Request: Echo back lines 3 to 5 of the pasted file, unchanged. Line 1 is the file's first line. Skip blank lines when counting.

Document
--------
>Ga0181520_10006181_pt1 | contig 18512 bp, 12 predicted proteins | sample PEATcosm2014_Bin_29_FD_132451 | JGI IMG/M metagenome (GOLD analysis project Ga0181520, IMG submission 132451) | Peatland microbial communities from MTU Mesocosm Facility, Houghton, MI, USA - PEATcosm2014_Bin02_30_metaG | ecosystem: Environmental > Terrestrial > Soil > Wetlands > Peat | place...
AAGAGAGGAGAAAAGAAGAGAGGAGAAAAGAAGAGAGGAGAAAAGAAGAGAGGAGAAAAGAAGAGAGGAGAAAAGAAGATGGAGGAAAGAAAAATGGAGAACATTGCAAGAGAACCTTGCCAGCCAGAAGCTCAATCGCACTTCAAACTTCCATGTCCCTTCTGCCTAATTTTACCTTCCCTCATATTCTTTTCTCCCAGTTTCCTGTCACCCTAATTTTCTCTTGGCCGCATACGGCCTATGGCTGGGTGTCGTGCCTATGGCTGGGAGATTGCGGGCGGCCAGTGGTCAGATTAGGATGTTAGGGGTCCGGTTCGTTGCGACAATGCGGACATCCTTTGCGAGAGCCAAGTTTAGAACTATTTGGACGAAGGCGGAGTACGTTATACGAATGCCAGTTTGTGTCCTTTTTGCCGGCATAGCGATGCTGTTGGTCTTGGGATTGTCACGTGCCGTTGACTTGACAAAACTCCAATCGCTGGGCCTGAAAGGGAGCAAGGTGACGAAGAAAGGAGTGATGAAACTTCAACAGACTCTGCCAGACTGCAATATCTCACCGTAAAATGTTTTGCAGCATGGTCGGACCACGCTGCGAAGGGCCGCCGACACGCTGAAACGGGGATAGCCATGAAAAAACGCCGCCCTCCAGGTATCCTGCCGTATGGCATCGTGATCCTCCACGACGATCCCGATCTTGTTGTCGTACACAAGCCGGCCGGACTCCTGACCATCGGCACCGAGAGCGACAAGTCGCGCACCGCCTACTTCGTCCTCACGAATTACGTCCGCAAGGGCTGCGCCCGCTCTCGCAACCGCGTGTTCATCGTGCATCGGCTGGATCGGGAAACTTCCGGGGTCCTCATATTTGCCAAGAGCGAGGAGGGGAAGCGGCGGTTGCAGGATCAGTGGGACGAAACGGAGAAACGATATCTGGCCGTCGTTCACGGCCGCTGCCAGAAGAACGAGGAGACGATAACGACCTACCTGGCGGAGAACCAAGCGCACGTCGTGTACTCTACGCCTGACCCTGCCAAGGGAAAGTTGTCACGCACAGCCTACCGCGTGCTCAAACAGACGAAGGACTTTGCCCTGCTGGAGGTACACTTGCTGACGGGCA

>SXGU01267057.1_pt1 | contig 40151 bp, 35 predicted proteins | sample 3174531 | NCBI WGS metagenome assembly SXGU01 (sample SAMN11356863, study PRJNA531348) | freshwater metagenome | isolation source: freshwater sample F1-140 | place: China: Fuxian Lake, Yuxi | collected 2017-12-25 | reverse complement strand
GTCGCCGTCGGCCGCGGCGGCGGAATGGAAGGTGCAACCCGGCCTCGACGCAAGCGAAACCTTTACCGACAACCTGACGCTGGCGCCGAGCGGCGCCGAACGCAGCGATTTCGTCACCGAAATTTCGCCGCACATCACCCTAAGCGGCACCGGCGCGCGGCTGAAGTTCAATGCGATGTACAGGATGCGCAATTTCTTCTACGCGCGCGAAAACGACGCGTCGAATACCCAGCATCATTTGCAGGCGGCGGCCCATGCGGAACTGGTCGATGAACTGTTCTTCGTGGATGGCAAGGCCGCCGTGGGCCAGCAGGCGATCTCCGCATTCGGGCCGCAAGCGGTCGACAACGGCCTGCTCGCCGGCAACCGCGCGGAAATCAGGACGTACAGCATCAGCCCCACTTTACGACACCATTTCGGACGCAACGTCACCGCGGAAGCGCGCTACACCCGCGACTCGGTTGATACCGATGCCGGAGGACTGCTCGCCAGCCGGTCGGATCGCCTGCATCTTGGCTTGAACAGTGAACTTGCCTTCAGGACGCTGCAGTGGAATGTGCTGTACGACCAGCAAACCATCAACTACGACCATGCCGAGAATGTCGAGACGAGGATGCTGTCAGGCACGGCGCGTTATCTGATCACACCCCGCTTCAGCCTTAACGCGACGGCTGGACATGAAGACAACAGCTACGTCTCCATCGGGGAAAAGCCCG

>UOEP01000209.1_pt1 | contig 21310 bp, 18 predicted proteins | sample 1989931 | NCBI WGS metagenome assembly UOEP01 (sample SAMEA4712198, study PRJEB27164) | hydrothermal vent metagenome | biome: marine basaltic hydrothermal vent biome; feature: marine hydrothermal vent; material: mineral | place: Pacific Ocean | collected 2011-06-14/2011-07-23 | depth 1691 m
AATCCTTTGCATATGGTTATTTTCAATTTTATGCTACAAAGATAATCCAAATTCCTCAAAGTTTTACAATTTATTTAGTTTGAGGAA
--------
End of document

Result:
>SXGU01267057.1_pt1 | contig 40151 bp, 35 predicted proteins | sample 3174531 | NCBI WGS metagenome assembly SXGU01 (sample SAMN11356863, study PRJNA531348) | freshwater metagenome | isolation source: freshwater sample F1-140 | place: China: Fuxian Lake, Yuxi | collected 2017-12-25 | reverse complement strand
GTCGCCGTCGGCCGCGGCGGCGGAATGGAAGGTGCAACCCGGCCTCGACGCAAGCGAAACCTTTACCGACAACCTGACGCTGGCGCCGAGCGGCGCCGAACGCAGCGATTTCGTCACCGAAATTTCGCCGCACATCACCCTAAGCGGCACCGGCGCGCGGCTGAAGTTCAATGCGATGTACAGGATGCGCAATTTCTTCTACGCGCGCGAAAACGACGCGTCGAATACCCAGCATCATTTGCAGGCGGCGGCCCATGCGGAACTGGTCGATGAACTGTTCTTCGTGGATGGCAAGGCCGCCGTGGGCCAGCAGGCGATCTCCGCATTCGGGCCGCAAGCGGTCGACAACGGCCTGCTCGCCGGCAACCGCGCGGAAATCAGGACGTACAGCATCAGCCCCACTTTACGACACCATTTCGGACGCAACGTCACCGCGGAAGCGCGCTACACCCGCGACTCGGTTGATACCGATGCCGGAGGACTGCTCGCCAGCCGGTCGGATCGCCTGCATCTTGGCTTGAACAGTGAACTTGCCTTCAGGACGCTGCAGTGGAATGTGCTGTACGACCAGCAAACCATCAACTACGACCATGCCGAGAATGTCGAGACGAGGATGCTGTCAGGCACGGCGCGTTATCTGATCACACCCCGCTTCAGCCTTAACGCGACGGCTGGACATGAAGACAACAGCTACGTCTCCATCGGGGAAAAGCCCG

>UOEP01000209.1_pt1 | contig 21310 bp, 18 predicted proteins | sample 1989931 | NCBI WGS metagenome assembly UOEP01 (sample SAMEA4712198, study PRJEB27164) | hydrothermal vent metagenome | biome: marine basaltic hydrothermal vent biome; feature: marine hydrothermal vent; material: mineral | place: Pacific Ocean | collected 2011-06-14/2011-07-23 | depth 1691 m